# Raabe's test, logarithm test, Bertrand test

Raabe's test, logarithm test and Bertrand test are the most commonly used criterion in calculus. The relationship between them is quite interesting. Here is how:

$\sum\limits_{n=1}^\infty a_n$, $a_n\gt0$,

1). If $\lim\limits_{n\to\infty}n(\dfrac{a_n}{a_{n+1}}-1)=\alpha$, then

$$\lim_{n\to\infty} \frac{\ln\frac1{a_n}}{\ln n}=\alpha$$

2). If $\lim\limits_{n\to\infty}\ln n\left[n\left(\dfrac{a_n}{a_{n+1}}-1\right)-1\right]=\beta$, then

$$\lim_{n\to\infty} \frac{\ln\frac1{na_n}}{\ln\ln n}=\beta$$

I have no clue about it. I don't know how to prove it. Could anyone help me? Thanks a lot

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@amWhy show no effort? I can do nothing for some problems –  ziang chen Jan 5 '14 at 16:46
for example, math.stackexchange.com/questions/624251/… –  ziang chen Jan 5 '14 at 16:48
@amWhy My mother tongue is not English, so I can't write many sentences –  ziang chen Jan 5 '14 at 16:56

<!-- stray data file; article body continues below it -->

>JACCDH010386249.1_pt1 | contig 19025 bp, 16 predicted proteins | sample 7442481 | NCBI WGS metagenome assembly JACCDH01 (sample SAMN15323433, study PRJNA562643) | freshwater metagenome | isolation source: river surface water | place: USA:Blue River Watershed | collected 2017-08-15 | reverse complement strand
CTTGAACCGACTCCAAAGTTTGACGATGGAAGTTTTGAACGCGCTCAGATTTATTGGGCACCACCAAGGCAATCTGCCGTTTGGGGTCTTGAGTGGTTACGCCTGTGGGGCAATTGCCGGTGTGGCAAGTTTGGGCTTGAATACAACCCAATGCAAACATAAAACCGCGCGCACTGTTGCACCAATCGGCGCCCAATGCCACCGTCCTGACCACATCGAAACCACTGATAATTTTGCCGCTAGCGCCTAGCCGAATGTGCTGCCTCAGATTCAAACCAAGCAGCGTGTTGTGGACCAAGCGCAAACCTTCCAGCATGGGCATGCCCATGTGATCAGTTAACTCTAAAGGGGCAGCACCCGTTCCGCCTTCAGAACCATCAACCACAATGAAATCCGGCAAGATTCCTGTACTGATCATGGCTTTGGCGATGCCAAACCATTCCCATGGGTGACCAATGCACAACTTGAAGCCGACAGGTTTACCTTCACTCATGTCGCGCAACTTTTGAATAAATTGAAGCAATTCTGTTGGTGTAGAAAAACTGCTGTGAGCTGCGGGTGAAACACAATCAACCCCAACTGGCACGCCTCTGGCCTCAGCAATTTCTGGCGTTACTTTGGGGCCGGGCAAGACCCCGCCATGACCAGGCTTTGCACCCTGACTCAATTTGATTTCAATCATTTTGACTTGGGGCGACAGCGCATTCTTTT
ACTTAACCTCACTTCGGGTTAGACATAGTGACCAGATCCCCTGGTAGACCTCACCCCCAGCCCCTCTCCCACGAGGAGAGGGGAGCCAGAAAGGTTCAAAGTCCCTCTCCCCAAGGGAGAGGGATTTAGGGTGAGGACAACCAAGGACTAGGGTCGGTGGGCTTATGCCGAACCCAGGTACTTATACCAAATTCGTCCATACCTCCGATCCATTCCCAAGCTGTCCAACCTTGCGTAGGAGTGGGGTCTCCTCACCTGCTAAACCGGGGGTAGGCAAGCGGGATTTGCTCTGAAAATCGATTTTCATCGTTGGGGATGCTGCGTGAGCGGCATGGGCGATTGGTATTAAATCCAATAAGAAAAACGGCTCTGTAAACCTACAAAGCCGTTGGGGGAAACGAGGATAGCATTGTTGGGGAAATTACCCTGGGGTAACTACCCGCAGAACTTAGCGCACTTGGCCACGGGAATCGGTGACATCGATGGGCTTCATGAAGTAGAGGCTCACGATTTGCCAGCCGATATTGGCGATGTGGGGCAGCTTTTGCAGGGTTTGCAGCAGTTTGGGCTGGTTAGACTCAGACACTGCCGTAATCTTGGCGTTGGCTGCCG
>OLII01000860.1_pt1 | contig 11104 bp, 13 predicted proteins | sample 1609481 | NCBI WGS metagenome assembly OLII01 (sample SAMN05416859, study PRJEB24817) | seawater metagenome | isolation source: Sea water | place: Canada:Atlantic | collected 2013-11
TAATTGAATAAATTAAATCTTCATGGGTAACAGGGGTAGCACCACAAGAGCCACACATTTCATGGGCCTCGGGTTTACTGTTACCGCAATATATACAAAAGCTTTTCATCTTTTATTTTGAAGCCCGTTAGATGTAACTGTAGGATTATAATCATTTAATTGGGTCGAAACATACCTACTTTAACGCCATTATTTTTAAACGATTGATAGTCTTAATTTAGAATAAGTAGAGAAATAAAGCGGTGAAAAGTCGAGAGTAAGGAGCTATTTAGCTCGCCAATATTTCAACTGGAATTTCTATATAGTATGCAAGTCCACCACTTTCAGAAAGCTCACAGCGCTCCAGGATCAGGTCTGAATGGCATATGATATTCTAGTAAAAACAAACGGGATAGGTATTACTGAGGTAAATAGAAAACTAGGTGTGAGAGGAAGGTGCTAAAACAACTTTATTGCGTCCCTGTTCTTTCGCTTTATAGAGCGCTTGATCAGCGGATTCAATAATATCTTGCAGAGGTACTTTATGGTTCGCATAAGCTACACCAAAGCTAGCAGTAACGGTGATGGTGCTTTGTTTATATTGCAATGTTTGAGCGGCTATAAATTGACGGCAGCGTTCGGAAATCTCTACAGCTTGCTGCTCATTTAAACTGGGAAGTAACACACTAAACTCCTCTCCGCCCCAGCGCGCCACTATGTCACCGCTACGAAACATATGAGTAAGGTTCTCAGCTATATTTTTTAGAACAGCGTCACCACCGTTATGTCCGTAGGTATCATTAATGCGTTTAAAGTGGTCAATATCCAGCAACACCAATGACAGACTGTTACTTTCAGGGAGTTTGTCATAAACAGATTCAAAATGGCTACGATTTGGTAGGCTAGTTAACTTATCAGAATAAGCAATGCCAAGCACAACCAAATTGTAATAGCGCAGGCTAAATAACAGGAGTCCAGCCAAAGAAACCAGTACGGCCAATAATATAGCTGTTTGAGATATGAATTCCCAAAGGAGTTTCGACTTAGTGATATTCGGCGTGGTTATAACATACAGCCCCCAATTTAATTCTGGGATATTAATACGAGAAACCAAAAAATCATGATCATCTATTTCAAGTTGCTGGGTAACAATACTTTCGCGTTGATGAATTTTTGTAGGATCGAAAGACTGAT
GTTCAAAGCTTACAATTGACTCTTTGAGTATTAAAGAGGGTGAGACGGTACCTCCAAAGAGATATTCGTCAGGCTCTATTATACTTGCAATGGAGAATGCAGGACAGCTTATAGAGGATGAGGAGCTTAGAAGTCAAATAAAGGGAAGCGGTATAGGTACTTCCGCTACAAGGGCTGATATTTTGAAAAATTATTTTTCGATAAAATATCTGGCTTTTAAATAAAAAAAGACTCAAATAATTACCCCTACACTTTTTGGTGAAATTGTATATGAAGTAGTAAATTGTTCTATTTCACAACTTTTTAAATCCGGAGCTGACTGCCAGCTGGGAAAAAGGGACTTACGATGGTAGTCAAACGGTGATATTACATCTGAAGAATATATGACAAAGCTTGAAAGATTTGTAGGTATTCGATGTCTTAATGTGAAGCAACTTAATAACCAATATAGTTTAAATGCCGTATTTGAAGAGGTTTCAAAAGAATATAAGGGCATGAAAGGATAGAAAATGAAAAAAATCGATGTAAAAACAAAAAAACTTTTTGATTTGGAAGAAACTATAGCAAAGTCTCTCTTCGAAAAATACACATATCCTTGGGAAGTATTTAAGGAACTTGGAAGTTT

ziang: I deleted my comment. When you are unable to even begin a problem, perhaps you should say so, but ask for help getting started, or for a hint. Otherwise, it just looks like you're just seeking answers, rather than seeking help to get started. By the way, if it's any consolation, I think you've been doing a fine job with your English! ;-) –  amWhy Jan 5 '14 at 17:03

I guess Stolz Cesaro coupled with $\lim_{x \to 0}(1+x)^{1/x}=e$ should do the trick.
We have that $\lim_{n\to \infty}n (\frac{a_n}{a_{n+1}}-1) =\alpha$ and we want to calculate $\lim_{n \to \infty} \frac{-\ln a_n}{\ln n}$. Since we want to apply Stolz Cesaro, we look at the limit of $$L= \lim_{n \to \infty} \frac{\ln a_n -\ln a_{n+1}}{\ln(n+1)-\ln n}=\lim_{n \to \infty} \frac{\ln\frac{ a_n}{ a_{n+1}}}{\ln \frac{n+1}{n}} \ (1)$$
Note that if $\alpha$ is finite (which will be my assumption) then $a_n/a_{n+1}$ goes to $1$ so we have $$\lim_{n \to \infty} (\frac{a_n}{a_{n+1}})^{n}=\lim_{n \to \infty}\left((1+\frac{a_n}{a_{n+1}}-1)^{\frac{1}{(a_n/a_{n+1}-1)}}\right)^{n(\frac{a_n}{a_{n+1}}-1)}=e^\alpha$$
To calculate $L$, multiply both numerator and denominator in $(1)$ with $n$ and use the above limit and $\lim_{n\to \infty} (1+\frac{1}{n})^n=e$.
The second limit could be tackled in a similar way (but it clearly gets more complicated...). This is a nice result, and it proves at once the Raabe test, that if $\alpha>1$ then the series $\sum a_n$ is comparable with the harmonic series $\sum \frac{1}{n^\alpha}$ and therefore is convergent.